backgrounds, creating their own props, reworking the stories, and retelling them. This is in line
with one of the influences on the founding of Second Life: Burning Man, whose well known
slogan is “No Spectators!”
One of the most concrete examples of visitors interacting with an artwork comes from a piece
entitled State of Formation, by Selavy Oh. Selavy’s work includes a pool of water which
visitors are obliged to walk across. As they do, the ground literally rises to meet them, ensuring
dry footing and, out of traces of motion, creating an earthwork on a virtually monumental scale
(Figure 7).
A less obvious but no less significant form of interaction is one which occurs over time. Visitors
to virtual artworks frequently write about their experiences on blogs and create visual records
of their visits in photographs and videos (the latter are often referred to as machinima). While
Benjamin attributed the audience shift from passive to active as a result of the popular press, he
also attributed it to the role of photography and film in particular: “The camera that presents
the performance of the film actor the public need not respect the performance as an integral
Second Life takes this notion one step further – not only is there no canonical performance,
there is no canonical camera. Every visitor is free to operate their camera as they choose.
Photographs (or screenshots) serve as memory aids and mementos but also records of
individual performances and artworks in themselves. As of this writing, a cursory Flickr search
returned more than a million images tagged secondlife. Very little about virtual artworks even
acknowledges the notion of an “integral whole.” Instead the whole evolves over time, and
audience participation is critical to this. None of this can be captured by a traditional system of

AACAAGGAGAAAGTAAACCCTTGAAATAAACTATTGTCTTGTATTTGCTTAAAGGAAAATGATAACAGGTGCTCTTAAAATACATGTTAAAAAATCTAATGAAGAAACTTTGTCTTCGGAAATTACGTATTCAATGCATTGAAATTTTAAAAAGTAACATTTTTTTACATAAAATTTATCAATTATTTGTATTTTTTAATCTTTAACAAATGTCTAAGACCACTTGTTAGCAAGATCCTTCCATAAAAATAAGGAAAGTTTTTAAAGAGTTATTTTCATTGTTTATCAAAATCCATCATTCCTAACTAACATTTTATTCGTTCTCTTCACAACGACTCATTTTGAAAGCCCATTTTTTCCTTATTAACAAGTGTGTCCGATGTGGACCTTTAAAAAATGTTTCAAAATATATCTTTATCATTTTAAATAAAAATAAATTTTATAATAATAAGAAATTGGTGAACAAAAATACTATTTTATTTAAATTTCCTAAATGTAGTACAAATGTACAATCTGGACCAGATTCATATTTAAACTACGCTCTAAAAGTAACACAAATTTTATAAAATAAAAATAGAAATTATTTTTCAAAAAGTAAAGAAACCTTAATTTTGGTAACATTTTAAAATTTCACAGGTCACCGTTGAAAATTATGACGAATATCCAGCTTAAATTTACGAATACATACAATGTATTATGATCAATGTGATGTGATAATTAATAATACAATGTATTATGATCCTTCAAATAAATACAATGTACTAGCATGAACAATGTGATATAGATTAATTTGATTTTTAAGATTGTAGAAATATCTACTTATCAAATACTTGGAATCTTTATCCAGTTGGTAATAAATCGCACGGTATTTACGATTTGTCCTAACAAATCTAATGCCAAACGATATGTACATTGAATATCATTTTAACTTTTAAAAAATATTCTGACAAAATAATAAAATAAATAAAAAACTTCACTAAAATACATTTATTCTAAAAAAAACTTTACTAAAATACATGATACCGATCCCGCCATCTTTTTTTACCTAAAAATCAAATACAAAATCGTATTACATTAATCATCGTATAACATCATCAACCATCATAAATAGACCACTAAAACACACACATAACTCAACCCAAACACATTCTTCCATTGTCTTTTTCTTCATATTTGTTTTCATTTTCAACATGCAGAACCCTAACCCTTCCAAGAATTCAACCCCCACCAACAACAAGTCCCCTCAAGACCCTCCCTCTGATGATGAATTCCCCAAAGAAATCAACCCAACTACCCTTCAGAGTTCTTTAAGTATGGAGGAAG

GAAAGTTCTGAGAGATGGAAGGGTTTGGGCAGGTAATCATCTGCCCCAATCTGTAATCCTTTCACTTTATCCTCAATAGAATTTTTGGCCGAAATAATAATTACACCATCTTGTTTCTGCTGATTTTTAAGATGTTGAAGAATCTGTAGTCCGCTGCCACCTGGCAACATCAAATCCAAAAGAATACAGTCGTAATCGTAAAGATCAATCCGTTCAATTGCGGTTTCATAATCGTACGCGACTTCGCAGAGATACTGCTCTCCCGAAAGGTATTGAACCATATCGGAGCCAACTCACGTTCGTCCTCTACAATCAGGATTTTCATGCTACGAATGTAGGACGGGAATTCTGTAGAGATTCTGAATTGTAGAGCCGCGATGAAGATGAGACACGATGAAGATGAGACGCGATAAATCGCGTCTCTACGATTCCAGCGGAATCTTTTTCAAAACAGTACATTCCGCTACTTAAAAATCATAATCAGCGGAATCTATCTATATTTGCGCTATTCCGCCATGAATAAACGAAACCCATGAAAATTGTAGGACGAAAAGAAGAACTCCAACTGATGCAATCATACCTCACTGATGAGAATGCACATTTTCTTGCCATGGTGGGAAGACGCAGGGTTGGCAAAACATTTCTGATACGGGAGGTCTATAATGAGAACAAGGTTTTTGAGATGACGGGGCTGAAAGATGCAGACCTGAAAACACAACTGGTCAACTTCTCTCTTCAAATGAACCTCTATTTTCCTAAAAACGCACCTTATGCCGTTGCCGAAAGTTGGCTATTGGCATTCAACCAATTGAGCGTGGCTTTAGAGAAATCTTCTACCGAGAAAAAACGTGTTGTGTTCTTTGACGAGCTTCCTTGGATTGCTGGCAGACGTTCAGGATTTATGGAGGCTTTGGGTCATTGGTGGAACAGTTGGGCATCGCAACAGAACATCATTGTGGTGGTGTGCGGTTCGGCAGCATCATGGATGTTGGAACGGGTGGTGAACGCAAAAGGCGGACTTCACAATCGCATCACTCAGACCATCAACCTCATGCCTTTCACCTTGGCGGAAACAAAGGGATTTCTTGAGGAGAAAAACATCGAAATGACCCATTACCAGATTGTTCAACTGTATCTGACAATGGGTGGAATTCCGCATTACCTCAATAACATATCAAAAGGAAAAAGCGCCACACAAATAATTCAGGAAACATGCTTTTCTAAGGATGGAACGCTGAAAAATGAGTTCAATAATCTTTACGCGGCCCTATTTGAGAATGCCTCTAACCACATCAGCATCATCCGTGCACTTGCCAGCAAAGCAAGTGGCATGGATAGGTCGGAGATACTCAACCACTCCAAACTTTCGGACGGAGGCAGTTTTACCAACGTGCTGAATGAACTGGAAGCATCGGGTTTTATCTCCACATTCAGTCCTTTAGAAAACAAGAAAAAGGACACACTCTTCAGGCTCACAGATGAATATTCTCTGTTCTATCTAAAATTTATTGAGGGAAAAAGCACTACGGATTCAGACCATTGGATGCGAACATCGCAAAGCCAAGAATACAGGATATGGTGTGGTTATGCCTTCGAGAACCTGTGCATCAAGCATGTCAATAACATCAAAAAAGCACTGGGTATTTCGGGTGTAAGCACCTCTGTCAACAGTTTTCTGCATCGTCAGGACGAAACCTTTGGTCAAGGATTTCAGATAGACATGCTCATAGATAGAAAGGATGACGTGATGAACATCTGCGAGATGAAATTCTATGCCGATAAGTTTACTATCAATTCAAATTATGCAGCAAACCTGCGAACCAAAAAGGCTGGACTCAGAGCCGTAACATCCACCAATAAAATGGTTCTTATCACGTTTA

rights management. Worse, by keeping the focus on the walled garden and “protecting the
object,” we lose an opportunity that DRM could have: to provide us with a verifiable signature
for works that exist outside.
Figure 7: Selavy Oh’s State of Formation which converts avatar movement into an earthwork.
(Image by Tim Deschanel available on Flickr:
Out of these specific examples and discussion we can distill three properties that characterize
virtual works:
1. Audience interaction requires a kind of ownership, however temporary. Technically
speaking, copies of a virtual scene or artifact must be copied across the network to the
viewer’s computer. Conceptually, virtual artworks cannot be observed remotely;
avatars must log in and make their presence known.
2. Interaction with a virtual artwork often involves more than passive observation.
Frequently this includes some style of accidental or deliberate performance. Minimally,
viewers must occupy the scene in avatar form. Frequently, individuals bring their own
ideas, costumes, props, sound effects, and vision to the scene.
3. These interactions are shared widely and frequently combine to create “the work.” Art
is not limited to the scope of the original gallery space but expands outward onto
Flickr, blogs, and other social networking sites.
These three concepts might be reduced to “own, manipulate, distribute” or, in the immortal
words of the 2001 Apple advertising slogan: Rip, Mix, Burn.
By now it should be clear that the traditional DRM model is both archaic and insufficient in
supporting the “art” usecase. In addition, it runs counter in spirit to the way in which virtual
artworks function best. But as artists who create virtual works, or work (such as music) which is
becoming increasingly virtual, how can we ensure that this style of interaction flourishes without
threatening the role of content creators? What examples exist to encourage responsible “rip,
mix, burn?”
Figure 8: License selection on Flickr
Creative Commons is a project designed to address exactly this problem by providing a
number of legal licenses, which content creators may attach to their work along with a humanreadable
description of the intent of each license and guidance for their use. The goal is to
“[make] it easier for people to share and build upon the work of others, consistent with the
rules of copyright.”20
Systems which enable the use of Creative Commons support the notion of virtual artworks
inherently and are predicated on the notion that sharing is a good thing. The most accessible
example of a content sharing site with Creative Commons support is Flickr (, a
photo sharing site which allows users to select one of several Creative Commons’ licensing
options in addition to the “no licensing” option which equates to standard copyright (all rights